Manzian (as in Jim Manzi) climate policy skepticism stems in part from a fairly simple idea: The cost of legislation is unlikely to be justified given likely savings from averted warming effects. In other words, warming, in the short-term, just isn’t going to cost that much.

But what does that mean?

Well, for one thing, it means that near-term bad effects from warming will be overwhelmingly concentrated in poor nations, and luckily for us, making the poor much worse-off doesn’t impact global growth all that much. Score! Here’s a paper on the subject, courtesy of the Freakonomists:

This paper uses annual variation in temperature and precipitation over the past 50 years to examine the impact of climatic changes on economic activity throughout the world. We find three primary results. First, higher temperatures substantially reduce economic growth in poor countries but have little effect in rich countries. Second, higher temperatures appear to reduce growth rates in poor countries, rather than just the level of output. Third, higher temperatures have wide-ranging effects in poor nations, reducing agricultural output, industrial output, and aggregate investment, and increasing political instability. Analysis of decade or longer climate shifts also shows substantial negative effects on growth in poor countries. Should future impacts of climate change mirror these historical effects, the negative impact on poor countries may be substantial.

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A couple of side notes: The authors basically assume warming in the near future will look like warming in the near past, which might not be the case. Also, they don’t take into account stuff like sea-level rise. But Stephen Dubner makes a key point:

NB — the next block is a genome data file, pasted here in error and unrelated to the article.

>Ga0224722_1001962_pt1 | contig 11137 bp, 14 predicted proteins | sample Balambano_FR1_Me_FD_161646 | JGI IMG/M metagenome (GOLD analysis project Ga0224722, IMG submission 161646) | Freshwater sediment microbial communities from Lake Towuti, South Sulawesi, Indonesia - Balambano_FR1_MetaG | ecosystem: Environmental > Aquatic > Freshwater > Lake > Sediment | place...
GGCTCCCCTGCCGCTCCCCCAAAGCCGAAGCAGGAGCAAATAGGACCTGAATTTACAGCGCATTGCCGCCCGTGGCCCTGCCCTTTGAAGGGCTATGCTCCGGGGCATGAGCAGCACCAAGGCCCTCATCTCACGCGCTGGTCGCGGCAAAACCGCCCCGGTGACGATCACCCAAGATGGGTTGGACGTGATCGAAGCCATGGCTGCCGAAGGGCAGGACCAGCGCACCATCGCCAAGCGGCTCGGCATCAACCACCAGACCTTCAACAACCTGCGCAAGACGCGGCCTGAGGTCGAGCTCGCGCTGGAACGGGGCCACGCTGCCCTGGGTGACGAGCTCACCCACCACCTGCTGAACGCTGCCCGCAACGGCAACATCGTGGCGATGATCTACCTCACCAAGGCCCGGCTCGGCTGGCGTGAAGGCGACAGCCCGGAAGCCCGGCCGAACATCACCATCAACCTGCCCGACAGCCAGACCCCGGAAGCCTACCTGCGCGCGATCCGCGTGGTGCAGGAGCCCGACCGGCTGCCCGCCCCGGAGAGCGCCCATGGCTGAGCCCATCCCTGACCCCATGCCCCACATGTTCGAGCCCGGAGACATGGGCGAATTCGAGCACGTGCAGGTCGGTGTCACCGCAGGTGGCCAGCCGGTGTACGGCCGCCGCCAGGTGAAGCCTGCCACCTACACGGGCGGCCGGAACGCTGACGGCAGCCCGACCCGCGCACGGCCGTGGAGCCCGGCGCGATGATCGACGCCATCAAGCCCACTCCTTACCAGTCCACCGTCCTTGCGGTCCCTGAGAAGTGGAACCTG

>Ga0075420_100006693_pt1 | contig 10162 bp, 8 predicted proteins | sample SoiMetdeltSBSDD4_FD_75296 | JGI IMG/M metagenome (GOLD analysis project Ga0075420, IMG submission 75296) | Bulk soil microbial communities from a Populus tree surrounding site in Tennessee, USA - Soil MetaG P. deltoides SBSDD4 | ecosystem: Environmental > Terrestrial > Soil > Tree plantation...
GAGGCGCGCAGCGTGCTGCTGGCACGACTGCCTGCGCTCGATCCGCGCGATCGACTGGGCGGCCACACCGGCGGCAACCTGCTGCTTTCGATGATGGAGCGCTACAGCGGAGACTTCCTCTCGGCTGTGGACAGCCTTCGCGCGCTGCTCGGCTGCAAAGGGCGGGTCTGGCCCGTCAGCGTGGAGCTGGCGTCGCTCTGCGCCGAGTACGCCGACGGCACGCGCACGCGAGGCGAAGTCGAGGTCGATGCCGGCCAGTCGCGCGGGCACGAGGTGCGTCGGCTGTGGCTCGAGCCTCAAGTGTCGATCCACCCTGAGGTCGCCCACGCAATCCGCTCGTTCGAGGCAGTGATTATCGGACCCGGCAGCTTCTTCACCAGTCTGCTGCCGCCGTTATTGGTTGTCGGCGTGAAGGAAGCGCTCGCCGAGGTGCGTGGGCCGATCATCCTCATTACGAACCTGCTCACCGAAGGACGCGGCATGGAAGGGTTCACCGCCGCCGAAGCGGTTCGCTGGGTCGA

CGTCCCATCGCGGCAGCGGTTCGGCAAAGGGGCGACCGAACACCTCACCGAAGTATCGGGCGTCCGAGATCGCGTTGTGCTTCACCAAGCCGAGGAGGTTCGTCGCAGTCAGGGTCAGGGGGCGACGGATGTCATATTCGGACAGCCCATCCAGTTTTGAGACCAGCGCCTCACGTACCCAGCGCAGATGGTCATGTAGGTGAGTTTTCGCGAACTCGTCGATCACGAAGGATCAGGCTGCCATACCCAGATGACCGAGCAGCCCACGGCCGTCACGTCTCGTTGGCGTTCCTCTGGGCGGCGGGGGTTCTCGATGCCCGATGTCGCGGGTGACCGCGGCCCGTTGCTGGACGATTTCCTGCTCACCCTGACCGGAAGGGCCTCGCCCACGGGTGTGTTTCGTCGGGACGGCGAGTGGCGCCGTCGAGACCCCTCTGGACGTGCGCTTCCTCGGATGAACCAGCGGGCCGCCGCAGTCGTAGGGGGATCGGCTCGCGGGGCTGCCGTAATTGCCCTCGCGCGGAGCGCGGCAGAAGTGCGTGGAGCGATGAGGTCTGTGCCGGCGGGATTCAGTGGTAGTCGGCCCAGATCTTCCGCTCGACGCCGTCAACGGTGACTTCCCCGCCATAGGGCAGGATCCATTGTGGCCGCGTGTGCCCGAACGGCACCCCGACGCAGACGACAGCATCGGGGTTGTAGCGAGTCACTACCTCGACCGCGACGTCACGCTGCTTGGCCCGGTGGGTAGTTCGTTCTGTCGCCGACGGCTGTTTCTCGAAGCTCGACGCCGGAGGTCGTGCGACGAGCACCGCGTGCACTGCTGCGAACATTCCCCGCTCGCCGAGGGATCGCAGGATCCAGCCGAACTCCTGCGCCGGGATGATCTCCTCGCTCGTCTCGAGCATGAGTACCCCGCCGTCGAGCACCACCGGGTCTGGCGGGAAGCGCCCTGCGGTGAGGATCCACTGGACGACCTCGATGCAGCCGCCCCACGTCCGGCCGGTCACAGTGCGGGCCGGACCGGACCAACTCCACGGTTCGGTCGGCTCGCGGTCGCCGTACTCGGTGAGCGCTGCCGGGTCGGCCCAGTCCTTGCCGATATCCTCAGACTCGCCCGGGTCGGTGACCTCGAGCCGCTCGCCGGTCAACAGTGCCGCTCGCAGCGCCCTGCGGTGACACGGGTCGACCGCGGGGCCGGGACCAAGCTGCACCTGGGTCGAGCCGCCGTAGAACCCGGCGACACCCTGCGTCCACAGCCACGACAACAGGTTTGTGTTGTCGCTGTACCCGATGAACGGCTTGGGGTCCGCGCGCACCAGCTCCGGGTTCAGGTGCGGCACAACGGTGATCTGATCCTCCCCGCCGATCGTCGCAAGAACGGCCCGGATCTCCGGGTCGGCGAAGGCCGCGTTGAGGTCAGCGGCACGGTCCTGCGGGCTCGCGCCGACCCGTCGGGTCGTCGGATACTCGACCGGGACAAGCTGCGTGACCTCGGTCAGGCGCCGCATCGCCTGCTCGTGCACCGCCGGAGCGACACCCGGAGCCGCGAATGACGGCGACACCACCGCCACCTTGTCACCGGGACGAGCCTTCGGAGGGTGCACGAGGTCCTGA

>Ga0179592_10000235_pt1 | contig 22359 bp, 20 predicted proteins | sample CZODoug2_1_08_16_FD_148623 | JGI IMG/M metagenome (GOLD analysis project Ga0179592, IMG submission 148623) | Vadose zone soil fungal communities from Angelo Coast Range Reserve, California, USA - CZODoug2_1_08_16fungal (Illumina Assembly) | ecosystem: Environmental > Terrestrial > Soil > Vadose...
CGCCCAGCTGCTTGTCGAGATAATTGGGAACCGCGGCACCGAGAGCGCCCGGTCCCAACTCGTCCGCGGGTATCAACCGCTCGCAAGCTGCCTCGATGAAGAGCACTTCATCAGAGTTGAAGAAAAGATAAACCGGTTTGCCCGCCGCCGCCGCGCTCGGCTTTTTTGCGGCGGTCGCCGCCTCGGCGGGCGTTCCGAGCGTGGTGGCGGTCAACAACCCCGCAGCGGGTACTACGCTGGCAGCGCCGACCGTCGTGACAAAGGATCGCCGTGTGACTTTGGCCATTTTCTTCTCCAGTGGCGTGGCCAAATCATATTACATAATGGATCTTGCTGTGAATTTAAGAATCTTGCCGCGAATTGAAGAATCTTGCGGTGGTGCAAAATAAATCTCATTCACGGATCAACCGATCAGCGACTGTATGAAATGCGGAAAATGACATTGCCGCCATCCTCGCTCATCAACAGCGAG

What does this mean? Among other things, it may mean that many Americans — who are by definition rich — are worried about the wrong thing. Instead of thinking about weather apocalypses, they should instead be thinking about border invasions: the huddled masses from the poorest countries who will be seeking refuge as their own economies collapse. This would be Darwinism on the most epic scale imaginable — but instead of the finch with the shorter beak becoming extinct, it’ll be the poorest millions, or perhaps billions.

Dubner goes on to add a few other morsels of food for thought, such as, “The economists Edward Miguel, Shanker Satyanath, and Ernest Sergenti discovered that one of the most reliable predictors of civil war is lack of rain.”

There are several things to think about here. One is that our models, helpful as they are, do not capture a lot of important variables like, “potential economic loss from violence related to climate refugee crises,” and similar. Another is that uncertainty on climate change is not our friend. Another is that backstop proposals, like spending billions on a contraption to suck carbon out of the atmosphere, might possibly be able to undo some climate damage, but will have a much more difficult time undoing political damage. And finally, conservatives will say that the best thing we can do for these poor nations is to make them rich. Okay, maybe. Please explain how to get the world’s most destitute nations on a rapid development path, such that they can handle negative climate effects in the next half century while simultaneously facing “[reduced] agricultural output, industrial output, and aggregate investment, and increas[ed] political instability.”

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It’s just very difficult for me to see how we can afford not to purchase a global insurance policy, in the form of emission reduction measures.

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